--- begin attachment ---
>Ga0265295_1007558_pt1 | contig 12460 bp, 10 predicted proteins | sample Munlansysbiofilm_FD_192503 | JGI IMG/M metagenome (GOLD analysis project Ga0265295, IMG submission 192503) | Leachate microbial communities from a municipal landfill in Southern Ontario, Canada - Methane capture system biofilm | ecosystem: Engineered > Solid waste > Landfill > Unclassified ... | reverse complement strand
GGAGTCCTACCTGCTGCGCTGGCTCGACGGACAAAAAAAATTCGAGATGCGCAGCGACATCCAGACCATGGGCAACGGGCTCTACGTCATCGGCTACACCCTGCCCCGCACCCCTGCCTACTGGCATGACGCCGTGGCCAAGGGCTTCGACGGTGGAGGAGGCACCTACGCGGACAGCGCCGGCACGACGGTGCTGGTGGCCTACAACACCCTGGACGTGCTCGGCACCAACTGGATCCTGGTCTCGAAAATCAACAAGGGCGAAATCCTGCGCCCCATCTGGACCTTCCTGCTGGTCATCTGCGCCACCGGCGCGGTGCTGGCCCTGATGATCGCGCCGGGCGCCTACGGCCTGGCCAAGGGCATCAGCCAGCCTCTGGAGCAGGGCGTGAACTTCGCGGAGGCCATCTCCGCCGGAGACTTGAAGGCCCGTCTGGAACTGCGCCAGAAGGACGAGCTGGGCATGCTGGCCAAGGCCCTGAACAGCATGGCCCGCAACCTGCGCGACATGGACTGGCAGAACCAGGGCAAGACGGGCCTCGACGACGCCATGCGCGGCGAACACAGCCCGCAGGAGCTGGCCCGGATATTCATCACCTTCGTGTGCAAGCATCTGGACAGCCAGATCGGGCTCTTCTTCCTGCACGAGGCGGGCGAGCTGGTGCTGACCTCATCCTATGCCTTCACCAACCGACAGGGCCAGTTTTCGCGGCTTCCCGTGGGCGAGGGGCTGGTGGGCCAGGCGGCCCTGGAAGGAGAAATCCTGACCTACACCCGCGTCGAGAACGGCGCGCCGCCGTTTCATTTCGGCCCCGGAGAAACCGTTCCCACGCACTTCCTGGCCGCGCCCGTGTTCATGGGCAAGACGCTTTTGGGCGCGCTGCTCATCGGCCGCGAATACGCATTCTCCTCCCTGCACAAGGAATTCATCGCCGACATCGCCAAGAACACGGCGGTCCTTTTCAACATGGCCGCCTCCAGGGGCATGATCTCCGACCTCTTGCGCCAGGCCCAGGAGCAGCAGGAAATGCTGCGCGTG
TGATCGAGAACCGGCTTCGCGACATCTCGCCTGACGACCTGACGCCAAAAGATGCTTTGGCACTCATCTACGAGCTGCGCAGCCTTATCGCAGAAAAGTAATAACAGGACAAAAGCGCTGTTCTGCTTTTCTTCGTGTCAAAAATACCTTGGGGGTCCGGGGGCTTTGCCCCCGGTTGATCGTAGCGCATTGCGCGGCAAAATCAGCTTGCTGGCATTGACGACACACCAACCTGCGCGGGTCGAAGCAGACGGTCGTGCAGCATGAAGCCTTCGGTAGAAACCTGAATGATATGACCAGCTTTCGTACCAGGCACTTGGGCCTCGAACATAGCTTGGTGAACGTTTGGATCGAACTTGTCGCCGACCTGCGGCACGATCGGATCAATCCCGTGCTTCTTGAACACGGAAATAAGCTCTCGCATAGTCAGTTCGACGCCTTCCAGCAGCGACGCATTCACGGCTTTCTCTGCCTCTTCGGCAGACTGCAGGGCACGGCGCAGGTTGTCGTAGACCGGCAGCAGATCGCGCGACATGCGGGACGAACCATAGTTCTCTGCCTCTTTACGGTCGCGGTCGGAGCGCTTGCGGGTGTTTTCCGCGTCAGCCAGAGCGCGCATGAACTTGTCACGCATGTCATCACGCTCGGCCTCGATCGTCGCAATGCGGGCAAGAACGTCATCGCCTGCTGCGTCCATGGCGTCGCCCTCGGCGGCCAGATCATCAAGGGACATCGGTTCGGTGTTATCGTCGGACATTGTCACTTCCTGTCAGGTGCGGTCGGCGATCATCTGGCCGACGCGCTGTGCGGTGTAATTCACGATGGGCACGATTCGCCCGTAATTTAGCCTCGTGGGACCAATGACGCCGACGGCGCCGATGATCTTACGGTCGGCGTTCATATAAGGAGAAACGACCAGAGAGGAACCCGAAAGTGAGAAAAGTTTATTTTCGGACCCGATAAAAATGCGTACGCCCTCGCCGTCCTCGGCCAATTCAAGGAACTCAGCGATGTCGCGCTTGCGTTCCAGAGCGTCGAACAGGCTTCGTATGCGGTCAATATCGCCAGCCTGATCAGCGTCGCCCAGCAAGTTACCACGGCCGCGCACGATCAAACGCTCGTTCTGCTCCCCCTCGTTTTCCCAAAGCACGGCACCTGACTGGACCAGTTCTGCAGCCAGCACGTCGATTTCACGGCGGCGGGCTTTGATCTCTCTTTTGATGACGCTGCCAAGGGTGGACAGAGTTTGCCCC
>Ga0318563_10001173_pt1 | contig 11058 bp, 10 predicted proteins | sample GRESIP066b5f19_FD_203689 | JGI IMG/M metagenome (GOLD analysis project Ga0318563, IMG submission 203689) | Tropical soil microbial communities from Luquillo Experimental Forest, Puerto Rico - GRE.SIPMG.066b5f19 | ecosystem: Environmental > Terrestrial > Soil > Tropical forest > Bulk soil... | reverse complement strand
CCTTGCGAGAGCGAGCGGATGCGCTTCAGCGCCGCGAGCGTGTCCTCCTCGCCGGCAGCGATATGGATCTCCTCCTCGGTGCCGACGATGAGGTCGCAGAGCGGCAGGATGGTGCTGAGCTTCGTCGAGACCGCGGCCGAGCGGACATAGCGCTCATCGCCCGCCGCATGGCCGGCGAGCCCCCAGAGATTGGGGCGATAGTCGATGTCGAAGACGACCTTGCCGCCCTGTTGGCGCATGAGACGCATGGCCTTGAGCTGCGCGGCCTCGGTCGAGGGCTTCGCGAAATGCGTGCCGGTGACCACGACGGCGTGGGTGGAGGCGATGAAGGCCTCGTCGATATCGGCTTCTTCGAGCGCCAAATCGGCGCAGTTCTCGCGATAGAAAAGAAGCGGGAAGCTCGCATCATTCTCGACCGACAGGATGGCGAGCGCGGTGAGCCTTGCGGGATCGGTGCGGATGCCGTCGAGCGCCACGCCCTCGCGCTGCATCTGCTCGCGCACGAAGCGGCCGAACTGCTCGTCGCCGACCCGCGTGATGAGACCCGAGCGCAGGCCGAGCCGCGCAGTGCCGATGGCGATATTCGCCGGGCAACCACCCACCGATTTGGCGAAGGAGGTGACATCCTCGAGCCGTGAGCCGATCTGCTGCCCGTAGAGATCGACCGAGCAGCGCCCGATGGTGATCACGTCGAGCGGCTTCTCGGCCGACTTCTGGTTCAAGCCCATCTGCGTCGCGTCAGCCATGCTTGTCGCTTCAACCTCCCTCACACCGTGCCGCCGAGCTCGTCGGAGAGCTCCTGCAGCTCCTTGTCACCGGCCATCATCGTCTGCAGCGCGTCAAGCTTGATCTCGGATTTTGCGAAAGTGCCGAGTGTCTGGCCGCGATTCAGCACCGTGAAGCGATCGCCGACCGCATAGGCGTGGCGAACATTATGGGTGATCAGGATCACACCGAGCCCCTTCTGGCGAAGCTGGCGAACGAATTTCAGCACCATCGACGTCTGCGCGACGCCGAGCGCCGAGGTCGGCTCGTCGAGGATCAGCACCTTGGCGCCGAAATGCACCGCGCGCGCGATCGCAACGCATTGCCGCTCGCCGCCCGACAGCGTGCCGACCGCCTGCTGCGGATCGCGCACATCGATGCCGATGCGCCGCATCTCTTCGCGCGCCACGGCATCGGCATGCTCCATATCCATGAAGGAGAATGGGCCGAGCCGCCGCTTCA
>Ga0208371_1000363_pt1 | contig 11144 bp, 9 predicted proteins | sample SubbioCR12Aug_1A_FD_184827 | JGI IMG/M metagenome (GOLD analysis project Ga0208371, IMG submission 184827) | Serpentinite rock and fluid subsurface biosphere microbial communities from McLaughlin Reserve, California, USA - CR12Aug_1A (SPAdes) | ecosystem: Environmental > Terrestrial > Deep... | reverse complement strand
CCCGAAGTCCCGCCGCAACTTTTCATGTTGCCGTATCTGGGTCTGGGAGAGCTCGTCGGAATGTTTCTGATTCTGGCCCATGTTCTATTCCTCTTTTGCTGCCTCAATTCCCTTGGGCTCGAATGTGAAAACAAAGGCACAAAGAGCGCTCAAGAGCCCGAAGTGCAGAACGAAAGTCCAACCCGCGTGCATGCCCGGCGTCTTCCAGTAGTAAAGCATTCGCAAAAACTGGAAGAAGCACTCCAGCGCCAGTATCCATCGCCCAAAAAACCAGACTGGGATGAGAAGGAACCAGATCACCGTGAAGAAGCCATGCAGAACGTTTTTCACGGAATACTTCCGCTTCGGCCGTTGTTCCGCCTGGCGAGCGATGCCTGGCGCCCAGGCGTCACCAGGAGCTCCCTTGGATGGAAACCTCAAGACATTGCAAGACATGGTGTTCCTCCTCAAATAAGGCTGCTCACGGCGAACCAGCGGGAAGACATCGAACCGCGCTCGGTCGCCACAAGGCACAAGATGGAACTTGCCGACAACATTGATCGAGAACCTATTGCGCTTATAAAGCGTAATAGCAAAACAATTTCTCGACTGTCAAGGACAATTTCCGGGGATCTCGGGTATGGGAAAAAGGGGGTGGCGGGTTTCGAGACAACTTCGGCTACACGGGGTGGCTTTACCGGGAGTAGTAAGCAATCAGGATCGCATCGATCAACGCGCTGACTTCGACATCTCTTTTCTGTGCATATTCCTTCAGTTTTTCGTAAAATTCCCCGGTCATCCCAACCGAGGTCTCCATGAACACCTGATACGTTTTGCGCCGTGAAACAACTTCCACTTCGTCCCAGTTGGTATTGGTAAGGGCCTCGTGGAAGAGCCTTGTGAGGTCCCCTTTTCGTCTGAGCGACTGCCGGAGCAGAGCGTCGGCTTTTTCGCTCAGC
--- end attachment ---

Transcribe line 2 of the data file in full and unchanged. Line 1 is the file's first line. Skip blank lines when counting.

GGAGTCCTACCTGCTGCGCTGGCTCGACGGACAAAAAAAATTCGAGATGCGCAGCGACATCCAGACCATGGGCAACGGGCTCTACGTCATCGGCTACACCCTGCCCCGCACCCCTGCCTACTGGCATGACGCCGTGGCCAAGGGCTTCGACGGTGGAGGAGGCACCTACGCGGACAGCGCCGGCACGACGGTGCTGGTGGCCTACAACACCCTGGACGTGCTCGGCACCAACTGGATCCTGGTCTCGAAAATCAACAAGGGCGAAATCCTGCGCCCCATCTGGACCTTCCTGCTGGTCATCTGCGCCACCGGCGCGGTGCTGGCCCTGATGATCGCGCCGGGCGCCTACGGCCTGGCCAAGGGCATCAGCCAGCCTCTGGAGCAGGGCGTGAACTTCGCGGAGGCCATCTCCGCCGGAGACTTGAAGGCCCGTCTGGAACTGCGCCAGAAGGACGAGCTGGGCATGCTGGCCAAGGCCCTGAACAGCATGGCCCGCAACCTGCGCGACATGGACTGGCAGAACCAGGGCAAGACGGGCCTCGACGACGCCATGCGCGGCGAACACAGCCCGCAGGAGCTGGCCCGGATATTCATCACCTTCGTGTGCAAGCATCTGGACAGCCAGATCGGGCTCTTCTTCCTGCACGAGGCGGGCGAGCTGGTGCTGACCTCATCCTATGCCTTCACCAACCGACAGGGCCAGTTTTCGCGGCTTCCCGTGGGCGAGGGGCTGGTGGGCCAGGCGGCCCTGGAAGGAGAAATCCTGACCTACACCCGCGTCGAGAACGGCGCGCCGCCGTTTCATTTCGGCCCCGGAGAAACCGTTCCCACGCACTTCCTGGCCGCGCCCGTGTTCATGGGCAAGACGCTTTTGGGCGCGCTGCTCATCGGCCGCGAATACGCATTCTCCTCCCTGCACAAGGAATTCATCGCCGACATCGCCAAGAACACGGCGGTCCTTTTCAACATGGCCGCCTCCAGGGGCATGATCTCCGACCTCTTGCGCCAGGCCCAGGAGCAGCAGGAAATGCTGCGCGTG